Plan Your Trip to South Africa

South Africa is a stunning and eclectic country. Given its beauty and diversity, it’s not surprising that it’s been chosen to be the first African country to host the World Cup. In 2010, thousands of people from around the world will flock to this country on the southernmost tip of the African continent to watch soccer matches in nine different host cities. If you’d like to be one of them, there are some practical things that you need to keep in mind; find out more below.

Getting In

There are ten airports in South Africa; if you’re arriving on an international flight, though, you’re probably going to fly into one of three: OR Tambo International Airport in Johannesburg, Cape Town International Airport in Cape Town or Durban International Airport in Durban. Where you’ll fly in is going to depend on which matches matter the most to you.

For most travelers, flying into Cape Town International Airport isn’t going to make a whole lot of sense. Cape Town is the most far-flung of all of the host cities for the 2010 World Cup. To give you an idea, driving from Cape Town to Johannesburg - where many matches are taking place - takes approximately fourteen hours. Of course, there are domestic flights between Cape Town and Johannesburg, so that is always an option.

If you’d like to limit your air travel to two flights - one into South Africa, and one out - then it’s best to fly into OR Tambo International Airport in Johannesburg. Johannesburg is located near several of the other 2010 World Cup host cities; if you’d like to hit as many matches as possible, this is the most logical way to do so.

Finally, you always have the option of flying into Johannesburg, viewing several matches there and in the surrounding host cities, then driving down to Cape Town and flying home from there. Along the way, you could stop by Bloemfuntein, Port Elizabeth and Durban, which are all playing host as well.

Driving in South Africa

South Africa does not have a very extensive or efficient public transportation system. The easiest and most convenient way to travel between cities in this country is by renting a car. As mentioned previously, though, many of the 2010 World Cup host cities are very far flung from one another; make sure you look at where matches are taking place - and the practicality of arriving there on time - before investing in tickets.

Fortunately, roads in South Africa are generally in great condition. Driving is on the left in this country, which will take some getting used to for Americans and others who are used to driving on the right. Accidents are extremely common in South Africa, though, so it is imperative to exercise extreme caution whenever you are on the road there.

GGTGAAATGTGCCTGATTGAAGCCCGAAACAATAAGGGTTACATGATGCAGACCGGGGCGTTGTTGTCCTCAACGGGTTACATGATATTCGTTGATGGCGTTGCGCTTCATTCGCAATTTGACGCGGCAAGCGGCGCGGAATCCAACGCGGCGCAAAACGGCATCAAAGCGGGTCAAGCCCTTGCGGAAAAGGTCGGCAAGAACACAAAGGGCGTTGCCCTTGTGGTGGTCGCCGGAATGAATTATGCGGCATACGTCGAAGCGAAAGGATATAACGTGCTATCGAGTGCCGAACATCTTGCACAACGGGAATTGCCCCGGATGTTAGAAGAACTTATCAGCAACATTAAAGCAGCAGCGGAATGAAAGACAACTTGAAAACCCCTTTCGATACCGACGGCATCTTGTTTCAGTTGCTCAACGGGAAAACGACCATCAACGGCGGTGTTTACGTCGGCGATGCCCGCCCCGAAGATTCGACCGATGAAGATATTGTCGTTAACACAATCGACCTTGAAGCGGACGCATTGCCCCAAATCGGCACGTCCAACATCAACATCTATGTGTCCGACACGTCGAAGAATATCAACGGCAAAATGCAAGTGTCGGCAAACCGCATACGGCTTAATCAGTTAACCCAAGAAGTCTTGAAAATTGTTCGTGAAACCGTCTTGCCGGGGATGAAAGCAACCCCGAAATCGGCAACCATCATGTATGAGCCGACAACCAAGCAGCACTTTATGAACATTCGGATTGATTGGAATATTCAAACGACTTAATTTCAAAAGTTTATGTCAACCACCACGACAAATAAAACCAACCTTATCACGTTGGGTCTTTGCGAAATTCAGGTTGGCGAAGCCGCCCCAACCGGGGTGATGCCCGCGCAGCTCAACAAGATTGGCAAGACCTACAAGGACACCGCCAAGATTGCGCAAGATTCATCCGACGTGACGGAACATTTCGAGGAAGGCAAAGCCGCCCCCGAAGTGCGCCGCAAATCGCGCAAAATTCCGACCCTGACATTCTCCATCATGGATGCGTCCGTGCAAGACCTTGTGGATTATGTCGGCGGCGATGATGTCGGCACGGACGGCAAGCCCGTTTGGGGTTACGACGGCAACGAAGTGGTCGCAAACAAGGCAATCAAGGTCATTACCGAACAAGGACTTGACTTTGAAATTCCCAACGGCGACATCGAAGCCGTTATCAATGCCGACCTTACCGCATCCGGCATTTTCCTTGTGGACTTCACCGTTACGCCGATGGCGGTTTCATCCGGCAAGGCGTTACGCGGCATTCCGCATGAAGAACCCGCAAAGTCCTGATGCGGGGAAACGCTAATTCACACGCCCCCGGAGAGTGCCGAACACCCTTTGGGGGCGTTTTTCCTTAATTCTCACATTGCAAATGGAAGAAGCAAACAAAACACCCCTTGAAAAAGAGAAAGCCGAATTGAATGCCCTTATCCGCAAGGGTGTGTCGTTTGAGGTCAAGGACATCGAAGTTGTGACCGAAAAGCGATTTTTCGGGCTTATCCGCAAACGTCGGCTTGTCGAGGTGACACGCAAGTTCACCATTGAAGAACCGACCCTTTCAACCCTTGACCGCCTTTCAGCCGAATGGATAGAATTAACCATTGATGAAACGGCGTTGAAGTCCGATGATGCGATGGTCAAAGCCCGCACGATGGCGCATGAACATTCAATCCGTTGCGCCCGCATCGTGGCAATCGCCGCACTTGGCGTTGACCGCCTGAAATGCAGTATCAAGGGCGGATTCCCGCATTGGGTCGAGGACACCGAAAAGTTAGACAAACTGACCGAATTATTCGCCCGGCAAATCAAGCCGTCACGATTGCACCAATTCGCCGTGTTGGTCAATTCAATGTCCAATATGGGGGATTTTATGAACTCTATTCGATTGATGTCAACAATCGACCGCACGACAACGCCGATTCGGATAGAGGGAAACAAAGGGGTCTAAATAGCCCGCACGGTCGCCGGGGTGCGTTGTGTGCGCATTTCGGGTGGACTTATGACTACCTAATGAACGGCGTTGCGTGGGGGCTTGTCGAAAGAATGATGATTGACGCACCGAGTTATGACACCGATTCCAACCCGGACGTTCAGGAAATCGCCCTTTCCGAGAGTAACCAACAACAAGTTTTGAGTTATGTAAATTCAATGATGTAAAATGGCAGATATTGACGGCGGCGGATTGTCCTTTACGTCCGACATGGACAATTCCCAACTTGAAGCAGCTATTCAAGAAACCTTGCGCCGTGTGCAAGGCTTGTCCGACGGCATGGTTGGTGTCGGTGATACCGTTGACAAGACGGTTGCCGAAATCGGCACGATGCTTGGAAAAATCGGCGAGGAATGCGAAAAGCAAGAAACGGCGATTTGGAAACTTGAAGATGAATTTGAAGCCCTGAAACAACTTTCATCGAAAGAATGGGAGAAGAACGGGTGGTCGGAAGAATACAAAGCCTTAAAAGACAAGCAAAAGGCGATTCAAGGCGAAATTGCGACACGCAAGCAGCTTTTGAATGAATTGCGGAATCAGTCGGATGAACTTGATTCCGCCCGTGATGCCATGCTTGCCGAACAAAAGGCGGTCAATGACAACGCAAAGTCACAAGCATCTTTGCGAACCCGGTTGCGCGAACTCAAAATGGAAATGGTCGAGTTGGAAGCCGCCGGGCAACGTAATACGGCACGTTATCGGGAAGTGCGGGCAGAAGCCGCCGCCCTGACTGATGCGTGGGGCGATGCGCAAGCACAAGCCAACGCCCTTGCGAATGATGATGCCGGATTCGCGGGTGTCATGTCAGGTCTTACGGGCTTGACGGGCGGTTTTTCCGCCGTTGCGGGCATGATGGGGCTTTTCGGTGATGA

Weather

The 2010 World Cup games will take place from June 11, 2010 to July 11, 2010. This is at the height of winter in South Africa - but that doesn’t mean that you don’t have to worry about packing sunscreen. In fact, most matches will take place outside; be sure to protect your skin with sunscreen prior to heading out for the day. Otherwise, you’ll be bringing a bright red sunburn home as a souvenir.

Although you need to exercise caution concerning sunburns wherever you go in South Africa, you should be especially careful if you’ll be in Johannesburg, Pretoria, Rusenburg, Neispruit or Polokwane. Average temperatures in South Africa in June fall around 73 degrees Fahrenheit; in July, the average temperature is about 75 degrees. Temperatures can drop considerably overnight. Bring along the right clothes so that you’re not too hot or too cold.

Logistics

Booking the right flights and hotels - and finding the best rental cars - is imperative if you want to enjoy your South African 2010 World Cup vacation. Like most people, you’re probably interested in following one team in particular; keep in mind that one team might play matches in several different South African cities. The first thing you should do when planning a trip to South Africa for the World Cup is figure out when - and where - the matches you want to see are being held.

Some teams are only playing matches in a single city; others are appearing at several. The United States is playing matches at three locations: Johannesburg, Rostenburg and Pretoria. If you’d like to hit all three, be sure to plan carefully.

A trip to South Africa is bound to be unlike any other you’ve ever taken. Beyond the World Cup festivities, be sure to experience as much of this country’s cultural, natural and historical attractions as possible. Whether you visit a single city, or several, your South African sojourn is sure to be unforgettable.

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